I do believe that one area of lying is left out(which I commented on earlier in this post), and it is equally important. If one lie to law enforcement, and that lie causes the arrest and conviction(thought conviction is necessary to bring charges for the lie(s)) of a person that isn't guilty of the crimes at issue, the liar(or liars) has committed a criminal act. If it is to the police, usually the crime is the filing of a false report to the police. If one lies on the stand, in court, it would be perjury, both of which also require "intent".

    All of this hinges upon "intent", which a "mistake" doesn't hold.

  • SHUT UP (Score:4, Informative)

    by Erbo (384) <obreerbo@nOsPam.gmail.com> on Monday October 07, 2013 @01:37PM (#45061133) Homepage Journal
    I'll take the advice of Ken White, an actual lawyer and former Federal prosecutor, any day...and he has an entire tag on his blog called "SHUT UP [popehat.com]":
    1. The cops do not have your best interests at heart. Really. Even if you are just a witness, they will be happy if you blurt out something that incriminates you, or seems to incriminate you.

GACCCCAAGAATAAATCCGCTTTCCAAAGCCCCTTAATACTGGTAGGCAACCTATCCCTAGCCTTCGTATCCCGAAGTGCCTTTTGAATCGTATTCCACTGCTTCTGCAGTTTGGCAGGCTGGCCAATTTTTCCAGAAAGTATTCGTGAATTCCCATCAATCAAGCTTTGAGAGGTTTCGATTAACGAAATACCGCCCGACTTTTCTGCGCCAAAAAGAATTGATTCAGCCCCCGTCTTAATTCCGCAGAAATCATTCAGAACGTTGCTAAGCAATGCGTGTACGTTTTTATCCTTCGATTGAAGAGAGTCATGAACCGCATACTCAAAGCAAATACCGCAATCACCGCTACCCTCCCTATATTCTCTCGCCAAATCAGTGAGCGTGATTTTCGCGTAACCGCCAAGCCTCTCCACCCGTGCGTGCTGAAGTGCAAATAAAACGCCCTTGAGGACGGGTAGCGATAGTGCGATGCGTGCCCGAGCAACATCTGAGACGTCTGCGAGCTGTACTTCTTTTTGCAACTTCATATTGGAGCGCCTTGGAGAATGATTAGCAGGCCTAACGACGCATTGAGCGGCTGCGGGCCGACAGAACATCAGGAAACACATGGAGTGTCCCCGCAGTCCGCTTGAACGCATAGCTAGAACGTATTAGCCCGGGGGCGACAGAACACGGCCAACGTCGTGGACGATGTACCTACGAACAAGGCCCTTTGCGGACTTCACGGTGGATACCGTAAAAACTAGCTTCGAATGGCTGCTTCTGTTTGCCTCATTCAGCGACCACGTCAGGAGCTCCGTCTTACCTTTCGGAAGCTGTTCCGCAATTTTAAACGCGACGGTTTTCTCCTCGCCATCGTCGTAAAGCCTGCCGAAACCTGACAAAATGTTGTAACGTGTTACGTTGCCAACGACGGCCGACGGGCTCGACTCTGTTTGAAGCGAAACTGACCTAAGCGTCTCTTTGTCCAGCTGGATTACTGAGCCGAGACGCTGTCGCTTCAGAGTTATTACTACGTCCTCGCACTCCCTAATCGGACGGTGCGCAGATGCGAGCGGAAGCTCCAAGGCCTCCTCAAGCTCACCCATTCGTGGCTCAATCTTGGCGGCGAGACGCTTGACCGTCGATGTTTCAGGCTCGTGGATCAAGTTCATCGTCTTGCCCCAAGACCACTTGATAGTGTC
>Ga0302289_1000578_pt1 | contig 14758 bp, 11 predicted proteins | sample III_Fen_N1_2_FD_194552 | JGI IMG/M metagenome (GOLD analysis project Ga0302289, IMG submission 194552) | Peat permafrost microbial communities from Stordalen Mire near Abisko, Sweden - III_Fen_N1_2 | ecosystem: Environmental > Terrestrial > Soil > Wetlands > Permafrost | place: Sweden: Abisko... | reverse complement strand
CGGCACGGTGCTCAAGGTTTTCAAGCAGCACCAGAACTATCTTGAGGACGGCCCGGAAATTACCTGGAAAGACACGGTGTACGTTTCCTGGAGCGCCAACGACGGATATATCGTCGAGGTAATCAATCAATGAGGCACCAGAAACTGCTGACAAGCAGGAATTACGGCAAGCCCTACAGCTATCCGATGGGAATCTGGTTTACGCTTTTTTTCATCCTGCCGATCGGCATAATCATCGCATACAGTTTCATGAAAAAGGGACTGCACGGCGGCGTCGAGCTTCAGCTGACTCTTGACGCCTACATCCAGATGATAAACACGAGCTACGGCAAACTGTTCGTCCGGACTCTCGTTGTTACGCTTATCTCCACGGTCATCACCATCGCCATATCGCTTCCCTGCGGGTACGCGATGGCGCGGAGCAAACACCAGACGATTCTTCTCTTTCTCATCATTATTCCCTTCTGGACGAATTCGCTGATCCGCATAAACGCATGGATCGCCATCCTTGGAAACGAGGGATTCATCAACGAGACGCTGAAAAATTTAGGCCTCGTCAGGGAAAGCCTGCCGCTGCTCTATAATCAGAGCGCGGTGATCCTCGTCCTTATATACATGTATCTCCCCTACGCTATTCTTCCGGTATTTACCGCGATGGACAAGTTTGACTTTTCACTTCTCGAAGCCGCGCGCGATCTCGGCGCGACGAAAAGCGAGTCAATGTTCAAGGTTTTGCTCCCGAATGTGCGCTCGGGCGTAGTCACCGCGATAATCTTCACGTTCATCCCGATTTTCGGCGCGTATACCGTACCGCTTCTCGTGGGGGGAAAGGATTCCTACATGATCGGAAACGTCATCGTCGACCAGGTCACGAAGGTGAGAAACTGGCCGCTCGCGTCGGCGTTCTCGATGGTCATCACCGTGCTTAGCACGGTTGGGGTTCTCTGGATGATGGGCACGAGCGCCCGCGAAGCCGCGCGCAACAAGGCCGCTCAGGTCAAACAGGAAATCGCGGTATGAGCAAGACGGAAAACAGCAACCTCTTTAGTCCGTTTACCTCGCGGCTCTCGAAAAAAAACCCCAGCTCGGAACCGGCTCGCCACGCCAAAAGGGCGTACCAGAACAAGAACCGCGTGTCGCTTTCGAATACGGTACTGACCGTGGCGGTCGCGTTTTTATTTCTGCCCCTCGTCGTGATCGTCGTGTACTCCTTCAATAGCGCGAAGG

2. With all respect, you probably suck at answering questions. You have not been trained yet to recognize the tactics cops use to put you ill at ease during an interview. You are probably nervous. You are probably going to be answering questions off of the top of your heard. If you have decided not to take my advice to SHUT UP, you are probably eager to please and will strain to answer questions, even if it means guessing at things you don't know or don't remember. Especially if the questions are complicated — for instance, about a financial transaction — you need to go over the details and any physical evidence to remember exactly what happened. So even if you are trying to be completely honest, if you go into this interview without careful preparation, there is an excellent chance that you will get a key fact wrong through bad memory or nerves. Later, if you remember the right answer, the cops will say you are "changing your story around."